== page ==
An oft-delayed request by Redeemer for a variance from the city’s Transit Oriented Development code to build its sanctuary 60 feet high as opposed to the 40 feet allowed by the ordinance was granted by the Planning Commission Tuesday night, but not before it reached a Solomon-like compromise.

Redeemer’s congregation has been meeting for the past decade on the Concordia Lutheran College campus, but plans for the college to vacate that site forced the church to look for a location for a permanent site. About two years ago, the church purchased a strip on land near the old Mueller Airport, bounded by Manor Road on the north, MLK Boulevard on the south, Alexander Avenue on west and the Southern Pacific rail line on the east.

That property sits just north of the city’s planned commuter rail station and south of a preliminary site for a possible trolley or light rail station on Manor Road. While a church is a permitted land use in the station area plan, members of several surrounding neighborhoods said their long-term plans for the area called for mixed-use buildings with affordable housing.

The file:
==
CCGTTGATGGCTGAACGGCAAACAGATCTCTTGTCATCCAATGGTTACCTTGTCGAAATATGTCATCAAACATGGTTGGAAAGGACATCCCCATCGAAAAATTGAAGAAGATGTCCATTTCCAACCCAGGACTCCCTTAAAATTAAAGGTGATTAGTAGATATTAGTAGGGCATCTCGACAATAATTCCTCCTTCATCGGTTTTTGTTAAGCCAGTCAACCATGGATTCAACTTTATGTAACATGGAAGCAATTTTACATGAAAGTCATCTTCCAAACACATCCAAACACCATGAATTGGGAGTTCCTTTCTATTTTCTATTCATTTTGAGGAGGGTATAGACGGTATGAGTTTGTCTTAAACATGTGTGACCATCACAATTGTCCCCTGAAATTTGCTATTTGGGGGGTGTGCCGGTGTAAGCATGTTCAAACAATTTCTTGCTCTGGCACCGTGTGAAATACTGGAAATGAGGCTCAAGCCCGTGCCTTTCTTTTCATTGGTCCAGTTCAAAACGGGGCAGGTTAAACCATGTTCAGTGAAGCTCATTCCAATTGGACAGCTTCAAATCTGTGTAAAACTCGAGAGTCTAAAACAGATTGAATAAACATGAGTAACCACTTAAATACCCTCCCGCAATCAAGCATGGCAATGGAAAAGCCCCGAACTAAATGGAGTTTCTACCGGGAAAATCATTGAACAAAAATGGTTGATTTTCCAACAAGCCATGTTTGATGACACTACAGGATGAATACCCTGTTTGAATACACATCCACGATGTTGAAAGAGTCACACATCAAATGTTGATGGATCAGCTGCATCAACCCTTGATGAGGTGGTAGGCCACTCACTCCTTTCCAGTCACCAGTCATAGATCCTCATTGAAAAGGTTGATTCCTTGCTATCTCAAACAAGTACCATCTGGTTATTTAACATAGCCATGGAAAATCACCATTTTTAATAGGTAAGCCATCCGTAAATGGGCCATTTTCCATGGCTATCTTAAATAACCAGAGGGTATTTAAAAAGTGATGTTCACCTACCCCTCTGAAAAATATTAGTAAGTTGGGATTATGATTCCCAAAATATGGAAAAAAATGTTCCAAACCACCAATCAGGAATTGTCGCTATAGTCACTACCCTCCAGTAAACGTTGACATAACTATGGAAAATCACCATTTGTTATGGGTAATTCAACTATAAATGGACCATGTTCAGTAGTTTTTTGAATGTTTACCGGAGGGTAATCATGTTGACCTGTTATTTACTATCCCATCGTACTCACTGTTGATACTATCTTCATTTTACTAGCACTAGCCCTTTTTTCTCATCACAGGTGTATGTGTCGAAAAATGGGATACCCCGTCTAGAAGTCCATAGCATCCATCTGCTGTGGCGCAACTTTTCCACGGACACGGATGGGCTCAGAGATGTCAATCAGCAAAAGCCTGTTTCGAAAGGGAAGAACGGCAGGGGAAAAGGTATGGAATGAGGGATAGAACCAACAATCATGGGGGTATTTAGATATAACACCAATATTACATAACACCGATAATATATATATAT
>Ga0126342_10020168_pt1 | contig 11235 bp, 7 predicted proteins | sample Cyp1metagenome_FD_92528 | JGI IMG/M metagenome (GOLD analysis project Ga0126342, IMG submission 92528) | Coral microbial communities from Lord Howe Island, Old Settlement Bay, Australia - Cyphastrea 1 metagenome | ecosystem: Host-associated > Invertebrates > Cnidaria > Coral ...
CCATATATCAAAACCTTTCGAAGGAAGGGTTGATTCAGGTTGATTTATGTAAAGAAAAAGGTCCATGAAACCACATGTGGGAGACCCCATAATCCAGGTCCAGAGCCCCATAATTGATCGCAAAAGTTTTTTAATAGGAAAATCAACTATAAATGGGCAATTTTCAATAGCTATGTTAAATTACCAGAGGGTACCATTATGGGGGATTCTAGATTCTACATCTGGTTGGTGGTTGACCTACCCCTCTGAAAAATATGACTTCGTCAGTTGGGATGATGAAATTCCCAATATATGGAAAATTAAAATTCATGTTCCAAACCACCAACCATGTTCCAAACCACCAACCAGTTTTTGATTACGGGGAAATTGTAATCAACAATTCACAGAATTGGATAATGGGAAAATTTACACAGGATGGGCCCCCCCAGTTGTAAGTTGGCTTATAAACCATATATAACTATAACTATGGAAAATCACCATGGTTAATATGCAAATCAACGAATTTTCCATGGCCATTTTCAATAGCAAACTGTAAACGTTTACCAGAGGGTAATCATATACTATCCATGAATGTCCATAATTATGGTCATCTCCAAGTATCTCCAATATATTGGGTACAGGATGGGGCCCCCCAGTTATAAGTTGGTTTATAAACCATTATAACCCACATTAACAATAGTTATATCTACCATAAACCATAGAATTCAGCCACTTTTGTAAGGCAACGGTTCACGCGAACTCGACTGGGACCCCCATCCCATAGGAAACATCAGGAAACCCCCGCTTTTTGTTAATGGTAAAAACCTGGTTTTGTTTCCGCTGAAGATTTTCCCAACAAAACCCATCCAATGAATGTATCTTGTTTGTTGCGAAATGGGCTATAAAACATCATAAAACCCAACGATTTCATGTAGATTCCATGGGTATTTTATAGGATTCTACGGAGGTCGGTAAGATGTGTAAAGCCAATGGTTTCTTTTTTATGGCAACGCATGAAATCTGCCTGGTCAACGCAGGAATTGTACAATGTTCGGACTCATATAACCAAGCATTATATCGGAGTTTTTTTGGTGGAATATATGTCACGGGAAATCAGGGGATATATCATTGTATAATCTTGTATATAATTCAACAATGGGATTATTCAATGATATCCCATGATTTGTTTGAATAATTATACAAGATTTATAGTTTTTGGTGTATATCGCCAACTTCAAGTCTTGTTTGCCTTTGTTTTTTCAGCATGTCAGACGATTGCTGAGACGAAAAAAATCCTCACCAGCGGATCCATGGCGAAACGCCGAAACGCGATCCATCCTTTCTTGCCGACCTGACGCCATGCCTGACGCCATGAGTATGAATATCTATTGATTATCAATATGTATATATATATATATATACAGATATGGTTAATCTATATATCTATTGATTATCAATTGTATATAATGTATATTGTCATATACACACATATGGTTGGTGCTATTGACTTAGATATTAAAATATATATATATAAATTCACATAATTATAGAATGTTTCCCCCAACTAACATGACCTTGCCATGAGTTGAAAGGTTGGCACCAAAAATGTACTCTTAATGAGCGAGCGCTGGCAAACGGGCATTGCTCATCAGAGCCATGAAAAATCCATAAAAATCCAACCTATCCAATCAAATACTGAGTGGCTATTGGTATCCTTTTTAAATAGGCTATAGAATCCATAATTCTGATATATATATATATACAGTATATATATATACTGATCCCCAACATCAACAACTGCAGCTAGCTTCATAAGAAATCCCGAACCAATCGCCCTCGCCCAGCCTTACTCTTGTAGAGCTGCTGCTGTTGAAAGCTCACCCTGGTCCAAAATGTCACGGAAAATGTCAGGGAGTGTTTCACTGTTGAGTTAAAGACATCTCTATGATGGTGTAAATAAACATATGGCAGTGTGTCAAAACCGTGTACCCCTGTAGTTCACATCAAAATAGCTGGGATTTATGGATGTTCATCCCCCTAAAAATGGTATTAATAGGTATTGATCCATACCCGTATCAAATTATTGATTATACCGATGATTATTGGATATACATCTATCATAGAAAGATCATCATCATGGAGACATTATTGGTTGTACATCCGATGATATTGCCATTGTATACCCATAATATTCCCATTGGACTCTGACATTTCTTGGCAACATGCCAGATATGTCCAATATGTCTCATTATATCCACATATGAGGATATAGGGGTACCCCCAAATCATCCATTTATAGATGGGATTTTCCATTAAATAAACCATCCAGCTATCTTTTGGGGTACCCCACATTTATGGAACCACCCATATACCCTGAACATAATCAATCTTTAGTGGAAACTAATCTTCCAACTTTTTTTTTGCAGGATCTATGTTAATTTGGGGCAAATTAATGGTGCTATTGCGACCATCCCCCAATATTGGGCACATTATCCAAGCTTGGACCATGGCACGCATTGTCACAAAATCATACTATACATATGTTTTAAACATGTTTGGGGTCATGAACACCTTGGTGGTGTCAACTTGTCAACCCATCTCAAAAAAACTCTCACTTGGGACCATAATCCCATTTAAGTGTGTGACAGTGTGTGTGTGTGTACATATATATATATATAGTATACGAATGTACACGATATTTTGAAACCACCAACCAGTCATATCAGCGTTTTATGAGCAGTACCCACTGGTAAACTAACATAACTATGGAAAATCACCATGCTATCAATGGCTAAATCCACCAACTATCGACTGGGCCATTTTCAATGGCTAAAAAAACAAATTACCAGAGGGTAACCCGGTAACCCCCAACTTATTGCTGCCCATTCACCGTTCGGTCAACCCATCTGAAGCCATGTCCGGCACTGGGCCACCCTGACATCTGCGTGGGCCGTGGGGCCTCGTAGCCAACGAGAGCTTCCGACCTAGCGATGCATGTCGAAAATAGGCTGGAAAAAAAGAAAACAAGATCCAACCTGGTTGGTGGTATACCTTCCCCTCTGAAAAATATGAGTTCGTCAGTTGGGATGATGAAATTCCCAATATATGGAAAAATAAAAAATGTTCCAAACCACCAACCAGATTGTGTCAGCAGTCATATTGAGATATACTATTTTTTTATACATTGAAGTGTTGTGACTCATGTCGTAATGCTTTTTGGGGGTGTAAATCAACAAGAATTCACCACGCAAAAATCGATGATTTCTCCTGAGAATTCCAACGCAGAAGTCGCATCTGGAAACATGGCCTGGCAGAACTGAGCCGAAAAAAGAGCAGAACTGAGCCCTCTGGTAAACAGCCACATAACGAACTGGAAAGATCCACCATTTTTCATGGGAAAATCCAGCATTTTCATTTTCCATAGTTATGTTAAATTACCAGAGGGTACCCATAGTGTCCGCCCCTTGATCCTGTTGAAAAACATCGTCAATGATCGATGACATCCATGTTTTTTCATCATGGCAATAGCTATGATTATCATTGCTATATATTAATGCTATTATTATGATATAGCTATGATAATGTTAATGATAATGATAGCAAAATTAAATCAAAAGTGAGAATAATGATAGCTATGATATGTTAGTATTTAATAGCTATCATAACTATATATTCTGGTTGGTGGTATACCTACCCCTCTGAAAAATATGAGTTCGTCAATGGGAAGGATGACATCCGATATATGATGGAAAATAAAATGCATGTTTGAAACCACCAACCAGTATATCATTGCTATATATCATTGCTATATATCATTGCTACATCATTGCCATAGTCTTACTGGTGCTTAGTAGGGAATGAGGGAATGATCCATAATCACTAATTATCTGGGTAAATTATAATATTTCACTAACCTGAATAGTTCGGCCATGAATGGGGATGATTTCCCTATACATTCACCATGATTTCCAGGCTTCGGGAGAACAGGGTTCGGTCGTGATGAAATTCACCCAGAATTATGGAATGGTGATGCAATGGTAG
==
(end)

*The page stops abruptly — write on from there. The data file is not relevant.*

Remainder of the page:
“The church’s plan is to build a single-story sanctuary with a choir loft and a mechanical organ,” said Richard Suttle, the church’s attorney. “They want to build a traditional sanctuary to certain dimensions so it has the proper acoustic characteristics. They hope to provide not only a venue for their own choral activities, but a place for all choirs to be able to gather.”

Neither the size of the sanctuary, nor its planned 60-foot height was the real problem, according to Jane Rivera, a member of the Rosewood Neighborhood Association Joint Planning Team.

“We have not yet seen a site plan from the church that indicates how they plan to develop the rest of the site,” she said. “Our neighborhood plan calls for pedestrian friendly uses along the perimeter of the property, but the current plans have parking up against Manor Road. We do not want the 60-foot variance allowed unless we have an assurance that the rest of the land will be developed according to what we planned.”